The Secret Casebook of Simon Feximal

The Secret Casebook of Simon Feximal - K.J. Charles “In writing Simon's stories, I have written myself out of my own life.”

I absolutely adored this book. It was not at all what I was expecting but I loved every minute of it.

I first met Simon and Robert in ‘Remnant’ when they joined Jordan L. Hawk’s boys Whyborne and Griffin on their London adventure. The Simon I glimpsed in that story was very different to the Simon that greeted me at the beginning of this story. I found it difficult to connect with him at first and it felt like there wasn’t much of a connection between him and Robert, apart from a searing sexual one that is. As their story progressed it soon became evident that I was very, very wrong.

Simon is not at all demonstrative, but as each tale was told I started to see very clearly that just because he was not outright showing his feelings or communicating them that didn’t mean he wasn’t constantly telling Robert he loved and adored him. He was just doing it in his own subtle/gruff way. The longer they were both together the more apparent it became.

This book spans over 20 years, with each chapter being a separate story, each story is part of letter’s to Roberts’s editor explaining the things that were not mentioned in the ‘yellowbacks’ that Robert wrote about his adventures with Simon Faximal the Ghost Hunter. It was all just so clever and I almost felt like I was being let in on secrets that nobody else got to read about. The stories themselves were so engaging. I learned that K.J. Charles has a strange and creepy affiliation to rats, each to their own I suppose and that butterflies are another creature I should be wary of. And as the years passed, Simon and Roberts relationship grew and it grew into something very beautiful. I saw Simon become more demonstrative and Robert become more brave.

"I am not a brave man, not a fighter. I use words, and when they are powerless, so am I."

As each chapter progressed it became less and less about the monsters they fought together and more and more about the challenges (both physical and emotional) they faced together as a couple. Simon was prepared to do anything to protect Robert and in doing so could push Robert away emotionally, but when Robert pushed back or tried to protect Simon, Simon would pull away. It was a relationship. A partnership where not everything was perfect, where they had to continually work on things, where sex was not always the answer and conversation and compromise were needed. I loved seeing this happen. I loved seeing two men, in a time where their love for each other was deemed illegal, live as partners, friends and lovers. What I did not like, but was unfortunately very much a reality for the time, was watching outside forces use that love as a way to manipulate them both.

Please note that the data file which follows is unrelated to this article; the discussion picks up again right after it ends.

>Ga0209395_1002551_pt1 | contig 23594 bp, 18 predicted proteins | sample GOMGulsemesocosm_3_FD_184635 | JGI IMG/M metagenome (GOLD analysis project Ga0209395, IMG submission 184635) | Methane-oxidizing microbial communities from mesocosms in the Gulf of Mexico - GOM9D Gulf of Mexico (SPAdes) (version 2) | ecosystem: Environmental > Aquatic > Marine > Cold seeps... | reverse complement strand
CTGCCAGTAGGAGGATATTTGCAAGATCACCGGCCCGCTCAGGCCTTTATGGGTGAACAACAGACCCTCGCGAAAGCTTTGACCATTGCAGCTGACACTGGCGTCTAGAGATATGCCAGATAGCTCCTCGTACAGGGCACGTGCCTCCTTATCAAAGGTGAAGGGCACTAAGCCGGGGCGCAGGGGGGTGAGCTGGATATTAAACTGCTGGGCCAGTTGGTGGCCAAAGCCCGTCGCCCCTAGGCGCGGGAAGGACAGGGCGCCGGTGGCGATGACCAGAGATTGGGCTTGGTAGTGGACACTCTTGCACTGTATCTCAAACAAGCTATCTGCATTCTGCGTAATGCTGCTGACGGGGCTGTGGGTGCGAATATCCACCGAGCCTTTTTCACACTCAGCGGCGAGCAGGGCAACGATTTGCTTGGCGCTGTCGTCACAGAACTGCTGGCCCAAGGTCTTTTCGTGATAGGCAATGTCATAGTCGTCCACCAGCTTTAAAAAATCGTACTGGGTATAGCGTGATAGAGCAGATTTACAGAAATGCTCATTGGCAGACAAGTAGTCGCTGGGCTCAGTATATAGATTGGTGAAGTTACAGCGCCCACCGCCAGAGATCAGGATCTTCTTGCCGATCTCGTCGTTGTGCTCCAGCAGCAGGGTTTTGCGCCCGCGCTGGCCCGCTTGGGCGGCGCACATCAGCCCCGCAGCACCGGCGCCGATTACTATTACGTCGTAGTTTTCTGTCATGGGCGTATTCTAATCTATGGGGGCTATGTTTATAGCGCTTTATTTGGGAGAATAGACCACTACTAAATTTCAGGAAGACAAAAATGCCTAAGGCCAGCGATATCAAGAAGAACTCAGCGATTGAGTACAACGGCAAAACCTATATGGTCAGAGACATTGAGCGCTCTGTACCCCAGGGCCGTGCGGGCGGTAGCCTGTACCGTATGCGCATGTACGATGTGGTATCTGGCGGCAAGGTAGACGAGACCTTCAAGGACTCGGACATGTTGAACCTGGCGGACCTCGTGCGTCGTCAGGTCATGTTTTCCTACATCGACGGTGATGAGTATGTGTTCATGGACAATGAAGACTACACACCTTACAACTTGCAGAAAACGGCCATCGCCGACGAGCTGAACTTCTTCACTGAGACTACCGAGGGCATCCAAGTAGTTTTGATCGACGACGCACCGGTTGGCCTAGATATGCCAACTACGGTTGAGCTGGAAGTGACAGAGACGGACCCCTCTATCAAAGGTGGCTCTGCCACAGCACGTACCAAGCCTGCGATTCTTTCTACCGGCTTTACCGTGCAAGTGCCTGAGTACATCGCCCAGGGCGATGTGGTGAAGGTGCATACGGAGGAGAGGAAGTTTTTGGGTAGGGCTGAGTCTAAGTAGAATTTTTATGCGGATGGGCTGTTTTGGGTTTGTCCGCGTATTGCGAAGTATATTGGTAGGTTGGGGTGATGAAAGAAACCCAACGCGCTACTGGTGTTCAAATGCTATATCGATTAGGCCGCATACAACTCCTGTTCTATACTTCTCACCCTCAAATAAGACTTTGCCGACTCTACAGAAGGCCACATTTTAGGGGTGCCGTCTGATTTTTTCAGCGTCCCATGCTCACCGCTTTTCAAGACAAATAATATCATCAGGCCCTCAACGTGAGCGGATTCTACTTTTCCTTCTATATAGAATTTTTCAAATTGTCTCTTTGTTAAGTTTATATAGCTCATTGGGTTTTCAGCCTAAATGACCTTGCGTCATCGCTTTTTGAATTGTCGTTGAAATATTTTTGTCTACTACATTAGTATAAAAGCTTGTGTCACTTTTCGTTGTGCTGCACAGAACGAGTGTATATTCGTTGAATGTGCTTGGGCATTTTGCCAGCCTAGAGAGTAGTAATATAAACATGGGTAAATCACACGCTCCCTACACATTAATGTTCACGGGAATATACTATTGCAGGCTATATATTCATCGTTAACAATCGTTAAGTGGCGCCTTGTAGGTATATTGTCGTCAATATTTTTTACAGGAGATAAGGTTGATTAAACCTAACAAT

"If I stopped our story here, all would be well forever.

I cannot."

This stories ending was incredibly powerful, even now it makes me sad and genuinely heart sore and as Robert says, it would be easy to make all well forever, but that’s not how most stories go. ‘The End’ is one of my favourite endings ever. Like so much of this book it was incredibly clever but it was also poignant and even in the ugliness of what was happening, very beautiful.

"I see no love of England in this harvest of her youth."


The spectre of war is evident at times throughout but as Simon and Robert stand in a cellar with a husband and wife whose children play nearby that particular ghost, for a brief second, became very real.

"Christ, to think of that as I write these words. To know that Henry Fontley would be dead before he reached twenty-five, his last sight the mud and slaughter of Flanders fields, his ale undrunk and turning to vinegar in his grieving parents' cellar."

I’m pretty sure I could go on about this book for days, so many things happened and there is so much I could say about the many different characters. Characters who were intriguing, scary, evil, kind, powerful, insightful and a million other adjectives but I’d be here forever and discovering them is really the best part, well the best part aside from the secret love of two extraordinary men.

"I had to let someone know who I was: not merely Simon's assistant, his chronicler, his poor scribbling friend, but the great love of a great life. That I may have lived in his shadow, but I was always by his side. That I was as needful to him as air."